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What Ending Bailout Means For Greece


Greece is formally exiting its bailout loan program today after eight years of austerity and financial reforms. The European Union and the International Monetary Fund financed this program after Greece's high sovereign debts threatened to force it out of the eurozone, the countries that use the euro as their currency. But while politicians in Brussels are celebrating the end of this bailout, many ordinary Greeks have very little to celebrate.

And let's get the latest from Joanna Kakissis, who has covered the debt crisis for many years and joins us from Athens. Hi, Joanna.

JOANNA KAKISSIS, BYLINE: Good morning, David.

GREENE: Well, so what does this actually mean? The end of the bailout that we covered so extensively and reported on - I mean, this sounds like a big deal.

KAKISSIS: Yeah. It sounds like a big deal, but nothing really is going to change that much over here. It means - what it technically means is that Greece will no longer have to please its lenders every few weeks with financial reforms and budget cuts in order to receive bailout loans so it can pay its bills. It's received about $331 billion from the EU and the IMF in the last eight years.

And in return for those loans, creditors have forced Greece to really cut its budget and raise taxes a lot so Greece can close this huge budget deficit that had risen to, like, 15 percent of gross domestic product. Now the state has this tiny budget surplus. But the damage to the country is extensive. The damage to the country's economy is extensive. So we likely won't see any more measures, but the EU says Greece will remain under intense scrutiny even after today.

GREENE: So how has all of that damage to the economy affected ordinary people in the country?

KAKISSIS: So, you know, the Greek economy has shrunk by a quarter. Unemployment has fallen to about 20 percent from a high of 25, 26 percent. But half of those looking for work, half of the Greeks looking for work have been unemployed for more than a year. If they get jobs, they're part-time jobs with no benefits or seasonal jobs. Their salaries have really fallen, so people really can't make ends meet.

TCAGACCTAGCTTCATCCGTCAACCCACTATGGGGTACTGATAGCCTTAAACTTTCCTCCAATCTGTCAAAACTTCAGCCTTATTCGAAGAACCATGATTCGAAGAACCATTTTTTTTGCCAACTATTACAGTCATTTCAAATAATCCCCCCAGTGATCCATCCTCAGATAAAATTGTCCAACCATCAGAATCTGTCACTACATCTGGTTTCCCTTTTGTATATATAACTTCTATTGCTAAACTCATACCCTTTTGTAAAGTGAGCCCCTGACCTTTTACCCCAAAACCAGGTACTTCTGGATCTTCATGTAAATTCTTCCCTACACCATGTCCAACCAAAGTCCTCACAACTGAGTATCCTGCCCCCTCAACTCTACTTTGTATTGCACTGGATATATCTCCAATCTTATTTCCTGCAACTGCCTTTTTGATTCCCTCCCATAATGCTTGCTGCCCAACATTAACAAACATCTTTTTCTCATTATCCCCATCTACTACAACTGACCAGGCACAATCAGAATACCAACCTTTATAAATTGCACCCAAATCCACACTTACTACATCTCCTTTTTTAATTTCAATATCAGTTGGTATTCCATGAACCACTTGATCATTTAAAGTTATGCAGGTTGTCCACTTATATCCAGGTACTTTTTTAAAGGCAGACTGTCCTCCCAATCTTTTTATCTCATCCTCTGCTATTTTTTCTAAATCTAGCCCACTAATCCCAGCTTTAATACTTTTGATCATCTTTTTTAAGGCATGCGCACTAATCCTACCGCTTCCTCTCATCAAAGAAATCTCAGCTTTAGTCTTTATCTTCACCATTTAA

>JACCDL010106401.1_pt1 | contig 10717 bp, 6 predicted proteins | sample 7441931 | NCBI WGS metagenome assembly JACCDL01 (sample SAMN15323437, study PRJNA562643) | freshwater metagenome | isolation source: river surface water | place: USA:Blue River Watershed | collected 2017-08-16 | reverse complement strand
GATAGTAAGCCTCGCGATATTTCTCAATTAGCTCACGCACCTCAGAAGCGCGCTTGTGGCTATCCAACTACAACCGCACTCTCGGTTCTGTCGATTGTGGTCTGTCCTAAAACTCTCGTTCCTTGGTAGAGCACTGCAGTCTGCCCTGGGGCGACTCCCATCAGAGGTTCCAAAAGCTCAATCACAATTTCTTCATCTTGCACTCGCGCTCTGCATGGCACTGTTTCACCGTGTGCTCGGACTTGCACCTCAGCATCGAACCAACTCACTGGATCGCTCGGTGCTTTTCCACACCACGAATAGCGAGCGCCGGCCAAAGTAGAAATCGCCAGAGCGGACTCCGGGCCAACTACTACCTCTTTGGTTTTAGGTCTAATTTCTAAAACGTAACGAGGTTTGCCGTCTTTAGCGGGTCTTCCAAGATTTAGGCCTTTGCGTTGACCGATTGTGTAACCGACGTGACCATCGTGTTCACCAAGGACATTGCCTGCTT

Hundreds of thousands of young people have left the country, including the very best, the very brightest. We're talking engineers, doctors, scientists. The kids who did end up staying here, the young people who did end up staying here, you know, they're really lost. They're really struggling to find work. I know several, you know, young people who've joined the military just because it's a secure job and they know they'll get paid every month.

And then businesses, you know, which are, like, the lifeblood of the economy here - businesses are really struggling. They can't pay these huge taxes imposed by bailout lenders. And they struggle to get financing at banks, which are still fragile and don't give out new loans.

GREENE: Is there any hope now that after this step the economy will improve and people's lives will improve, or is Greece pretty much stuck in this pattern for the foreseeable future?

KAKISSIS: Well, you know, the economy is growing, but it's growing very, very slowly. So Greeks probably won't see anything happen in the next generation. It's going to be years before they see any progress, any hope. And so, like, Greeks have really downsized their sense of what's possible for themselves, for their kids, for their country. And so even though a European Union official recently said he's celebrating this occasion with an ouzo, the Greeks will definitely not be celebrating.

GREENE: Ouzo of course is a Greek liquor that if you're drinking it, hopefully it would be a reason to celebrate. But it sounds like, as you said, many Greeks will not be doing that today.

KAKISSIS: Absolutely not.

GREENE: Joanna Kakissis in Athens covering the formal end of the bailout loan program for Greece, but sounds like not much is going to change in the country anytime soon. Joanna, thanks.

KAKISSIS: You're welcome. Transcript provided by NPR, Copyright NPR.

Joanna Kakissis is a foreign correspondent based in Kyiv, Ukraine, where she reports poignant stories of a conflict that has upended millions of lives, affected global energy and food supplies and pitted NATO against Russia.